A Porcupine Named Fluffy, by Helen Lester, illustrated by Lynn Munsinger

A Porcupine Named Fluffy

A Porcupine Named Fluffy, by Helen Lester, illustrated by Lynn Munsinger
(1986, Houghton Mifflin, ISBN 0-395-52018-5)

After much deliberation over names they find to be overused, too fierce, or otherwise not quite right, proud parents Mr. and Mrs. Porcupine choose the name Fluffy for their little baby porcupine. As he gets older, Fluffy realizes that he’s not (fluffy, that is). He does everything he can think of to make himself fluffier (including acting like a pillow and covering himself in whipped cream), but everything fails. One day while taking a walk to try to come up with more ideas, he comes upon an aggressive rhinoceros who demands to know his name before he gives him “a rough time.” When he hears Fluffy’s ironic name, the rhinoceros breaks down laughing, and he is laughing so hard he can barely choke out his own name when Fluffy politely asks for it. It’s Hippo. Fluffy and Hippo enjoy a good laugh about their inappropriate names and become good friends.

Helen Lester and Lynn Munsinger are perhaps best known for their collaborations on the Tacky the Penguin and  Wodney Wat books, but this book is definitely worth reading as well. The humorous text by Lester is well-supported by Munsinger’s detailed illustrations. Her anthropomorphic characters are half realistic, half cartoonish; for instance, when we first meet the rhinoceros, his body shape and the wrinkles and lines of his horns are quite real, but his eyes are expressive and cartoon-like. The porcupines have the very long quills and bulbous bodies of real porcupines, but Mr. Porcupine wears a sport jacket and tie, Mrs. Porcupine a lovely flowered dress, and Fluffy a pair of yellow overalls. The backgrounds–which include the inside of the porcupines’ house and rural fields and paths–are full of small details like the mitered corners on the front door, a fluffy armchair with a doily across the back, and the rough bark and feathery leaves of a tree by a brook edged by reeds.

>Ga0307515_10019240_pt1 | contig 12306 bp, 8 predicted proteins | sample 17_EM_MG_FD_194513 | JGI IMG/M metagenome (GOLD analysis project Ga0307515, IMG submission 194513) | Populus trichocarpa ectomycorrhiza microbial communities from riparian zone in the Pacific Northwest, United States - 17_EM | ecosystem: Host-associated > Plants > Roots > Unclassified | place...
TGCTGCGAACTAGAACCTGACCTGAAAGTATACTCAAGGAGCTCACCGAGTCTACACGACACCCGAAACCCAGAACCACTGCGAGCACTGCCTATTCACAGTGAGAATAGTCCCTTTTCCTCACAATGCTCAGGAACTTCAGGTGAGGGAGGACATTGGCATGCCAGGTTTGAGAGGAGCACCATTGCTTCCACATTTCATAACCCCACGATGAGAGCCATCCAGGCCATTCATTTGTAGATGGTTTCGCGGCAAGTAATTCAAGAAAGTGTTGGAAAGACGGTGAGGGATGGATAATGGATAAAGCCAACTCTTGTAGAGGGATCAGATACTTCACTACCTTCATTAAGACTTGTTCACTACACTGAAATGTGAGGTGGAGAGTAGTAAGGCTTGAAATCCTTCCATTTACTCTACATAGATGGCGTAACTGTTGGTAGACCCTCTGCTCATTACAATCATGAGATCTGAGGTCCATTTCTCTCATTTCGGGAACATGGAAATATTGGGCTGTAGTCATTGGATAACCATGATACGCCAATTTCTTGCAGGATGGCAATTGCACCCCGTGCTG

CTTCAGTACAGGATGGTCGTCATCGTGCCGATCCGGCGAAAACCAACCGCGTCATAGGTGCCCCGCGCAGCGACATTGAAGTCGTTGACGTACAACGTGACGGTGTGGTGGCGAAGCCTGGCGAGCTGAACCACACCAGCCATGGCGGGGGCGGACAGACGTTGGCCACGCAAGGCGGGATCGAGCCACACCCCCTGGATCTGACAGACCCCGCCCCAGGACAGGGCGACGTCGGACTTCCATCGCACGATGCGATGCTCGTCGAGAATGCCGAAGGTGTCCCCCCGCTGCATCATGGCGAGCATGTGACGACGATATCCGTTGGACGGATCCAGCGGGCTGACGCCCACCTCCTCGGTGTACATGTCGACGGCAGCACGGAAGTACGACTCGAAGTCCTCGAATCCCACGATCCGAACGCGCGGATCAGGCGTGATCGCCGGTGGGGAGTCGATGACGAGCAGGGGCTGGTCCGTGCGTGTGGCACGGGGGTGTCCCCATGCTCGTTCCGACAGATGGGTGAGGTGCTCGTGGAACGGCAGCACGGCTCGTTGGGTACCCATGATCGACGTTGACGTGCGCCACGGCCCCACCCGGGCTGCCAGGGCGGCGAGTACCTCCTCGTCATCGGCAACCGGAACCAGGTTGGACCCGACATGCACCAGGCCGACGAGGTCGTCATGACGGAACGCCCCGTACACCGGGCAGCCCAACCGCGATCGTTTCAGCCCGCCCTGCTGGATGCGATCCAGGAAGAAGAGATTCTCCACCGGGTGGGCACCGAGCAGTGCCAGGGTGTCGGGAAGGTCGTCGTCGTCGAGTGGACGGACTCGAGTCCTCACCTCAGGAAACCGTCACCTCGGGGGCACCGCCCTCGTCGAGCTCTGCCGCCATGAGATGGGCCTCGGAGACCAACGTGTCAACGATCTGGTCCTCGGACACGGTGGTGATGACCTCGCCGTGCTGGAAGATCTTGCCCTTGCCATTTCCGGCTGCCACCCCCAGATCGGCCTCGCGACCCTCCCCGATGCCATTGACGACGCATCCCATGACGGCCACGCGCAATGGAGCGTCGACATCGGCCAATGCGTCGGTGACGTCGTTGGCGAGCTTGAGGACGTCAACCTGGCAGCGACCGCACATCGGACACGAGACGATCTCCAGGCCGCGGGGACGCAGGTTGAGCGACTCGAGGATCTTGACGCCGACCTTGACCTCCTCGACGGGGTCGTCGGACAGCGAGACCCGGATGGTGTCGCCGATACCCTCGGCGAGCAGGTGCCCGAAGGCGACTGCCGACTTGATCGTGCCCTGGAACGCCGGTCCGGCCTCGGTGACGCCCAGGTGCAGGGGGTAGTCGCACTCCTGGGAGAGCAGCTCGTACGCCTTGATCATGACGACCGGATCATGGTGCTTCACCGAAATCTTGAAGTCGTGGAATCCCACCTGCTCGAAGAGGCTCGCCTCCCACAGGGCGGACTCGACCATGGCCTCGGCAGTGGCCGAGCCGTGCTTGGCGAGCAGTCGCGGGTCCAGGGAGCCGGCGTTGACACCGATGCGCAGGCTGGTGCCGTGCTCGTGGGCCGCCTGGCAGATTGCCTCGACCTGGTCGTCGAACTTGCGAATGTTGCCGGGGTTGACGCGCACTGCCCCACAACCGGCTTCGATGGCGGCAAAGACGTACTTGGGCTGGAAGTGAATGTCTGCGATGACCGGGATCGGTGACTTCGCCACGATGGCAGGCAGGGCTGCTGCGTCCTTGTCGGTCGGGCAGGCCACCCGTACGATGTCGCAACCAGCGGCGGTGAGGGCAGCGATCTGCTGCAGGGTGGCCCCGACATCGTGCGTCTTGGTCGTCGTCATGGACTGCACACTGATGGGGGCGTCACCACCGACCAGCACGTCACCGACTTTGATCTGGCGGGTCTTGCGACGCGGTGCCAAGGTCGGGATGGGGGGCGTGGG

GirlChild’s Reaction: GirlChild picked this one out at the library when I made her get out of the Arthur books aisle. (There are only so many of those I can stomach in a row!) She has had her daddy and me each read it to her several times since we got it two days ago. This is one I don’t mind reading over again because it is clever and relatively short, and the lessons that can be learned are gently and amusingly handled. GirlChild is at a perfect age to understand that it’s silly for a porcupine to be called Fluffy and to try to make himself fluffy (just retelling the story to me makes her giggle), but the coming to terms with his name at the end doesn’t really impact her or leave a lasting lesson because she doesn’t yet question her identity or understand feeling like she doesn’t fit in (thank goodness!).

Additional titles:

Tacky the Penguin (Book and CD)

Hooway for Wodney Wat book and CD

Hurty Feelings

Author: A True Story (a selective autobiography of sorts that tells about her journey into authorhood–illustrated by the author)

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